by Samantha Clark
I love going to writing conferences. There’s something so inspiring about sitting in a large of group of people who all share your same passion. No matter whether it’s a big conference or small, both have their advantages.
My first writing conference was a biggie. Back in 2007, I was living in Los Angeles and attended the big summer conference for the Society of Children’s Book Writers and Illustrators there. Three days of information, inspiration, fun, jokes, motivation and creativity. I sat in the big and small gatherings and soaked up everything I could, every word from the speakers as well as the every ounce of excitement in the air. By the end of the conference, I was hooked. It was like drinking a giant Slurpee cup of creativity, and I wanted more.
Since then, I’ve moved away from Los Angeles, but my love of conferences has continued. In my current home near Houston, I’ve found wonderful single-day conferences that give me just as much as that big summer conference, with the added benefit of a more intimate setting. At these smaller conferences, there’s much easier access to the speakers. Generally, at the summer conference, the attendance is so huge, the speakers are swarmed after every appearance. But smaller events are much more relaxed. Our annual Houston SCBWI conference holds a dinner where attendees can chat with the invited speakers over fajitas. What better way is there to get to know someone?
From conferences, you obviously get access to the information the speakers provide, which could be anything from an editor telling you what they’re looking for to an agent giving query letter writing tips. But there are lots of other benefits:
- Friends. Writing is solitary, and conferences give us an opportunity to get together with other people like us.
- Writing help. As well as the writing tips speakers often give, conferences usually offer critiques with professionals, including agents, editors and published authors. These usually require additional payment, but they can be worth.
- Contacts. Conferences are a chance to meet agents and editors you might work with later. Writers have made connections with editors at conferences and later sold them a book or been asked to write on assignment.
- Inspiration. Every writer has bouts of doubt and times when our creativity pool dries up. Going to conferences is like getting a shot of inspiration in the arm. This is a business of passionate people, and that passion brims over to attendees at conferences. Without fail, even if I haven’t heard anything new at a conference (which is rare), I’ve always left feeling energized, and that was worth the price of entry.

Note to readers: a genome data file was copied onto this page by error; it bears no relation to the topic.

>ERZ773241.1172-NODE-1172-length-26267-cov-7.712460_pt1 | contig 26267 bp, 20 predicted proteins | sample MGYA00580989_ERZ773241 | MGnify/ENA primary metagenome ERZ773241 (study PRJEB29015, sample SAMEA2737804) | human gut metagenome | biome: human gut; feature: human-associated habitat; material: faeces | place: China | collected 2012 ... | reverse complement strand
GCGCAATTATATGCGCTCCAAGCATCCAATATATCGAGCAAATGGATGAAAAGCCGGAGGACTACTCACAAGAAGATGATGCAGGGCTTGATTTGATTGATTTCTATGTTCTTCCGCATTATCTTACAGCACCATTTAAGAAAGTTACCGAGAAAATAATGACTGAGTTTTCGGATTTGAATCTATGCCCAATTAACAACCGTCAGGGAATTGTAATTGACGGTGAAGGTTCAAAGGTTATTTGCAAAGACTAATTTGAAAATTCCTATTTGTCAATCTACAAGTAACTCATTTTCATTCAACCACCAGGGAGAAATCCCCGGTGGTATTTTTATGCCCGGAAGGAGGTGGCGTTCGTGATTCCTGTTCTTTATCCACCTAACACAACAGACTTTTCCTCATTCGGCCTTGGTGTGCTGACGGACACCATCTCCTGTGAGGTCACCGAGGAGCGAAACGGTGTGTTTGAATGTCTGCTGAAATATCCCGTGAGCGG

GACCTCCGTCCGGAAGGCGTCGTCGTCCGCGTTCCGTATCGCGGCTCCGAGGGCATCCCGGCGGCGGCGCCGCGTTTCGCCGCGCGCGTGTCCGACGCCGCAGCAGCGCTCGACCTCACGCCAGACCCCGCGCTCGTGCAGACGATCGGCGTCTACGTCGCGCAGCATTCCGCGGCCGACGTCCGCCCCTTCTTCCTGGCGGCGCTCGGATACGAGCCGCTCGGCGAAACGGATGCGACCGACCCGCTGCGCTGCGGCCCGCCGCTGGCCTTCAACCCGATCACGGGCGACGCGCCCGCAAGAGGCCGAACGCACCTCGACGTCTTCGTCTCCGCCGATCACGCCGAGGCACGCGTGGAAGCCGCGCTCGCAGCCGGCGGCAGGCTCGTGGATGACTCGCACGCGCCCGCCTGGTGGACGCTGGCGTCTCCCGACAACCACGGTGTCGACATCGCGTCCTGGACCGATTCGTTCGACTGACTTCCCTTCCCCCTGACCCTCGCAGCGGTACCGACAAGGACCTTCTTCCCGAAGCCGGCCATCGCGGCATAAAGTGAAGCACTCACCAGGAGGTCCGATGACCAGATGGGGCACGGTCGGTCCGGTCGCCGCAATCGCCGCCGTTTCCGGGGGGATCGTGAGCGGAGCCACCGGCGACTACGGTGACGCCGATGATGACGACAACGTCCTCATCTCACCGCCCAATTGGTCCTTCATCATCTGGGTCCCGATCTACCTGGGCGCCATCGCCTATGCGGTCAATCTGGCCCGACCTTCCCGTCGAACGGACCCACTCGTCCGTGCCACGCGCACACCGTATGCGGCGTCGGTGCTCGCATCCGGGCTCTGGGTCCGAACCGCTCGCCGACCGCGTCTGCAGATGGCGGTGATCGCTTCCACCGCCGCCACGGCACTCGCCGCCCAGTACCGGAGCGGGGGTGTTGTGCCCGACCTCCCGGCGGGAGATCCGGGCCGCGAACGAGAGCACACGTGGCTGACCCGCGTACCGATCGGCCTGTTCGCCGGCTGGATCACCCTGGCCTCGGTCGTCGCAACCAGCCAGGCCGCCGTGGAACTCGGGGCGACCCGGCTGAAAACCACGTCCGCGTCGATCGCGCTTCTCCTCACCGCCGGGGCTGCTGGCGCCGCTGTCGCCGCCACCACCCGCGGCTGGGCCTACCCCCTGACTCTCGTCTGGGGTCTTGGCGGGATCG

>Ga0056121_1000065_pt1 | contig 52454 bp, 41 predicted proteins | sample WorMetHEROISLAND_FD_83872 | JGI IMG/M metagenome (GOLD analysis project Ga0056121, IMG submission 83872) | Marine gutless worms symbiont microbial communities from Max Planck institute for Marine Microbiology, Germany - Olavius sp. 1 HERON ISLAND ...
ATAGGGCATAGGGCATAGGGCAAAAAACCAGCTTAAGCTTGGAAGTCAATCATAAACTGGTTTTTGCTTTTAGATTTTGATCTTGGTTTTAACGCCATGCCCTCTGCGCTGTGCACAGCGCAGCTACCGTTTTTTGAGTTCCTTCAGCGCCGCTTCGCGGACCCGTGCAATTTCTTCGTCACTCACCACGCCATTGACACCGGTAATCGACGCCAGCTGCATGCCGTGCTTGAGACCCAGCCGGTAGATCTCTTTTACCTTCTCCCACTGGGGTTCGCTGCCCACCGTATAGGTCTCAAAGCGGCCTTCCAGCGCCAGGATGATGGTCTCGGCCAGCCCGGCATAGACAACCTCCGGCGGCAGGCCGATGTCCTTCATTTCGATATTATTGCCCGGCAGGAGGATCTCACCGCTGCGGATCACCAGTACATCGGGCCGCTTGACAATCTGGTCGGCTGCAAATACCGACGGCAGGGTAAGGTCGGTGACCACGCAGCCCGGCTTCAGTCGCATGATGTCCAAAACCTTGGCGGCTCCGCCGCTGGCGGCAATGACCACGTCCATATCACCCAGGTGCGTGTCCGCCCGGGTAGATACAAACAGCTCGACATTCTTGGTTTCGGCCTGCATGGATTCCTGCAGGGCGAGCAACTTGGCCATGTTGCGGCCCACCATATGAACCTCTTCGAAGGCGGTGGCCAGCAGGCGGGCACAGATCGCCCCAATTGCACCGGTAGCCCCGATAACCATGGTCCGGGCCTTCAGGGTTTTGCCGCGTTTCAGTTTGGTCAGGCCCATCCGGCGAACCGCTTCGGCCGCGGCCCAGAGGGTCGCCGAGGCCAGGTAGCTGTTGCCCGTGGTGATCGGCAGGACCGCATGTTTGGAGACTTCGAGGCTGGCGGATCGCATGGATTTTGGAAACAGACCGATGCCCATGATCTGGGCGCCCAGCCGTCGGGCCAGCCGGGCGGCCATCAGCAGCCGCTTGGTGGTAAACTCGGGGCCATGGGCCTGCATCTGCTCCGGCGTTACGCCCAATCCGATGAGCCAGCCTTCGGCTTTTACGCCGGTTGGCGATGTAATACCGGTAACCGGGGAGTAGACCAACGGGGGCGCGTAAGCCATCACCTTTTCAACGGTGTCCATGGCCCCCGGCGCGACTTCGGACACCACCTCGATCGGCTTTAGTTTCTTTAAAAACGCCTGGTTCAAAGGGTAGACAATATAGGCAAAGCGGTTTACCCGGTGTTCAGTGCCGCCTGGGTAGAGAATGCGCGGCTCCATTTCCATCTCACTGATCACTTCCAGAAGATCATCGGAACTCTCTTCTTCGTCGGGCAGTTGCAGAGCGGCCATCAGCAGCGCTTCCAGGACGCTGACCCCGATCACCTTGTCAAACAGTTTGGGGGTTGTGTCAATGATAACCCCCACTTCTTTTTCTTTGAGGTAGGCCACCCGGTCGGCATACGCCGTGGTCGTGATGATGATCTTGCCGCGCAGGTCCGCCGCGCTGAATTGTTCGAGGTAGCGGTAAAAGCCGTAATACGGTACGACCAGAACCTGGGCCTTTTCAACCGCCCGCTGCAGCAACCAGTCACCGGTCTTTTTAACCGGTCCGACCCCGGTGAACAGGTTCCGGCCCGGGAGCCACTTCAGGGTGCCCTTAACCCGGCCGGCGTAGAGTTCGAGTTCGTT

How do you prepare for a conference?
- First, research the conferences in your area. The SCBWI website has a list of the group’s events, but you can find others with an Internet search. Research the speakers and make sure they’re people you’d like to hear. There’s no point going to a conference focusing only on picture books if you write novels.
- Once you know which conferences you want to attend – and can afford – register early. If you plan to get a critique, registering early means you’re more likely to get the person you want. Also, many smaller conferences sell out, so registering early secures your space.
- A few days before the conference, research the speakers again. The conference will have their basic bio, but look around on the Internet for interviews and read their blog, if they have one. Jot down some notes in the notebook you’re planning to take. This way, when you see them speak, you’ll have a better idea of who they are.
- If there are any speakers you would like to talk to, perhaps to ask a question or just compliment them on one of the books they’ve worked on that you’ve read, seek out this person in a nice, polite way (i.e. not in the bathroom, not while they’re eating unless you happen to be sitting at their table, and not interrupting their conversation). If they’re talking to another attendee, stand by and wait your turn. Once you have their attention, introduce yourself, tell them what you love about their work, ask them your question, then thank them and say goodbye. Keep it short, sweet and professional. In my experience, speakers are more than happy to talk to attendees as long as it’s on a professional level.
Going to conferences can be a very rewarding way to boost your writing life. Take advantage of the conferences offered in your area, and when you get home, your brain will be begging you to start writing.
About the author
Samantha Clark writes middle-grade fiction and blogs about writing, children’s books and writing conferences at DayByDayWriter.wordpress.com. You can subscribe to DayByDayWriter to read more.
Photo credits: SCBWI conference—Rita Crayon Huang; click—Jordan McCollum